How the wealthy untie the knot: No-fault divorces rise among UHNWs - Boodle Hatfield

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06 Jan 2023

How the wealthy untie the knot: No-fault divorces rise among UHNWs

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James Ferguson View profile
2 min read

In Tatler, Family and Divorce Partner, James Ferguson shares his insights on the impact of ‘no-fault’ divorce law that was introduced in England and Wales in April 2022.

James Ferguson says: most old-fashioned fault based divorces were never generally litigated to a final hearing anyway ‘because most sensible couples were always keen to avoid what potentially would be an open court hearing.’ He added, ‘In 40 years of practicing family law, I have only ever had one case that went as far as a defended divorce final hearing. This attracted the unwelcome interest of journalists who were given free access to the court hearing and when the judge eventually determined that the marriage had broken down as a consequence of my client's spouse's behaviour, she also had to face making a very substantial contribution towards my client's six figure costs as a consequence of her failure to persuade the judge that her marriage had not broken down and had not done so because of her conduct.’

The principal drawback of the new no-fault system is the 20 week cooling off period that follows the commencement of the proceedings ‘meaning it will undoubtedly take more than six months to complete the divorcing process.’ He also notes the possible emotional effects, ‘many spouses used to enjoy the psychological benefit of a judicial determination that it was their spouse's conduct that caused their marriage to fail.’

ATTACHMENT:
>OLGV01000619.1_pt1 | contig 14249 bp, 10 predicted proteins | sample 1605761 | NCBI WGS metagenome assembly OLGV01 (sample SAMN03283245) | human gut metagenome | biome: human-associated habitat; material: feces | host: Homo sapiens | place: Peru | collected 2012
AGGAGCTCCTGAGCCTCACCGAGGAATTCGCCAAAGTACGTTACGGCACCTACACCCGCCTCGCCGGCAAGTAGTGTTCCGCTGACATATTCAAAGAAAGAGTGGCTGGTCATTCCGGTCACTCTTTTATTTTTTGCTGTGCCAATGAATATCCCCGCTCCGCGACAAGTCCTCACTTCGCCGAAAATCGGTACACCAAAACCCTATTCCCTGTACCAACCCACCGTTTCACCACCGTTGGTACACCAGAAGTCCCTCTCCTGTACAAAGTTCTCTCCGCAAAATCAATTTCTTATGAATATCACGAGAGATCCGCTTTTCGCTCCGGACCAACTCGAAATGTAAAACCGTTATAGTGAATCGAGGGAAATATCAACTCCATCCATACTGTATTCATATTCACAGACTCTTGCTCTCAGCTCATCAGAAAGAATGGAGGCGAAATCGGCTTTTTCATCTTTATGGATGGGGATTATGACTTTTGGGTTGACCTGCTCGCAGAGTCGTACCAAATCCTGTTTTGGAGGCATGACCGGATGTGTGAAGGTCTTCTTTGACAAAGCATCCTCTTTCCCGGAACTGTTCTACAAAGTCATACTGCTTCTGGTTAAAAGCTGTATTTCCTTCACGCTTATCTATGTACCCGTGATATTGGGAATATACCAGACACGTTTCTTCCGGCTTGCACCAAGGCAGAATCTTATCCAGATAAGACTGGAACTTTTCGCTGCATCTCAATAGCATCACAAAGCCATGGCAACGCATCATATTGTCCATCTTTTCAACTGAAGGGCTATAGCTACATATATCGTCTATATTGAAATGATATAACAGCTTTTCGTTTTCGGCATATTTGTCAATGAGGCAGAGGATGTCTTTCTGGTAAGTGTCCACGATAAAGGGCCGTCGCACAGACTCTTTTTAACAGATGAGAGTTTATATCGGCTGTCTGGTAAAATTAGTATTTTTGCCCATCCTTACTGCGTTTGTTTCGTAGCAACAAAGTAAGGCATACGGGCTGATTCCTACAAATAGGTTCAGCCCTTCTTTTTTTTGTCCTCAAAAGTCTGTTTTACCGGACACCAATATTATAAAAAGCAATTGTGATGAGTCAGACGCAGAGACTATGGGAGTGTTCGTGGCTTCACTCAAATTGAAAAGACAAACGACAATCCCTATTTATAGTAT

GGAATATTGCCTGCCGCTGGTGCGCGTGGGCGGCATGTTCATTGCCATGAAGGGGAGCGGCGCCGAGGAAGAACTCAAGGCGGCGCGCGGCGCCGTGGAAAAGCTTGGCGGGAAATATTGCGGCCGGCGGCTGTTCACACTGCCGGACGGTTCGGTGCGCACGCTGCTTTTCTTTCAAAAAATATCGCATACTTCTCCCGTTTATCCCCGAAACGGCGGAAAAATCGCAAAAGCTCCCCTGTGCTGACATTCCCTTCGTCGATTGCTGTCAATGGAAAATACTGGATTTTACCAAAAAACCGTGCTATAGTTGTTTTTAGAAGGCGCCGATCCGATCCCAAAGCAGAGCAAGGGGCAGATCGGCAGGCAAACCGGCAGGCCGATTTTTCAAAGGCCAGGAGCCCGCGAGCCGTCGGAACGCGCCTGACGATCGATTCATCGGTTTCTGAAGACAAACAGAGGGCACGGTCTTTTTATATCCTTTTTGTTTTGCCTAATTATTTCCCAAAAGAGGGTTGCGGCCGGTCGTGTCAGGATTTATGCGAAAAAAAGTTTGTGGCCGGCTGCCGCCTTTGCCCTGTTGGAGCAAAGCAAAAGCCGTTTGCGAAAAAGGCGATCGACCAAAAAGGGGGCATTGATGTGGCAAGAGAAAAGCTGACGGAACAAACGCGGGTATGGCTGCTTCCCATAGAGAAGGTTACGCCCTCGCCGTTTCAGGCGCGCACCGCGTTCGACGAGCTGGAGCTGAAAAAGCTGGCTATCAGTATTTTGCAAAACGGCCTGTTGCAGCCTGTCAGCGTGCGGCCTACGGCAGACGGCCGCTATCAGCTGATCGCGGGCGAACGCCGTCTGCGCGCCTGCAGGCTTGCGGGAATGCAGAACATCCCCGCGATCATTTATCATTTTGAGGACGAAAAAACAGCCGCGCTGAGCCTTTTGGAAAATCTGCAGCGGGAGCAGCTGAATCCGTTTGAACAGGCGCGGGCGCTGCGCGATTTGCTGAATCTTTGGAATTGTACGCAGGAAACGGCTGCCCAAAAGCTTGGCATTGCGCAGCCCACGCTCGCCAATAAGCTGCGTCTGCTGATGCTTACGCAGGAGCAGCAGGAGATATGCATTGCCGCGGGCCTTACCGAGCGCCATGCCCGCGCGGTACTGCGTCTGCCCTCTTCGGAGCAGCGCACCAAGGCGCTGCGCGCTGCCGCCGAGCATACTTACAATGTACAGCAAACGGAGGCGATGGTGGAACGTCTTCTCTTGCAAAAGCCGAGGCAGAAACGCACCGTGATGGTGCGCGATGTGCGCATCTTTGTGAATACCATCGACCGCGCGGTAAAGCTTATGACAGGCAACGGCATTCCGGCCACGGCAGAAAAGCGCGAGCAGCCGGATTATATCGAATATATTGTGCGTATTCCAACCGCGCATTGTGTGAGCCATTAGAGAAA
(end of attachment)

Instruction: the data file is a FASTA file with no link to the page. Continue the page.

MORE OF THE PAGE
For more information on the legalisation change that took place in April 2022, take a look of the series of insights below.

In 40 years of practicing family law, I have only ever had one case that went as far as a defended divorce final hearing. This attracted the unwelcome interest of journalists who were given free access to the court hearing and when the judge eventually determined that the marriage had broken down as a consequence of my client's spouse's behaviour, she also had to face making a very substantial contribution towards my client's six figure costs as a consequence of her failure to persuade the judge that her marriage had not broken down and had not done so because of her conduct.’

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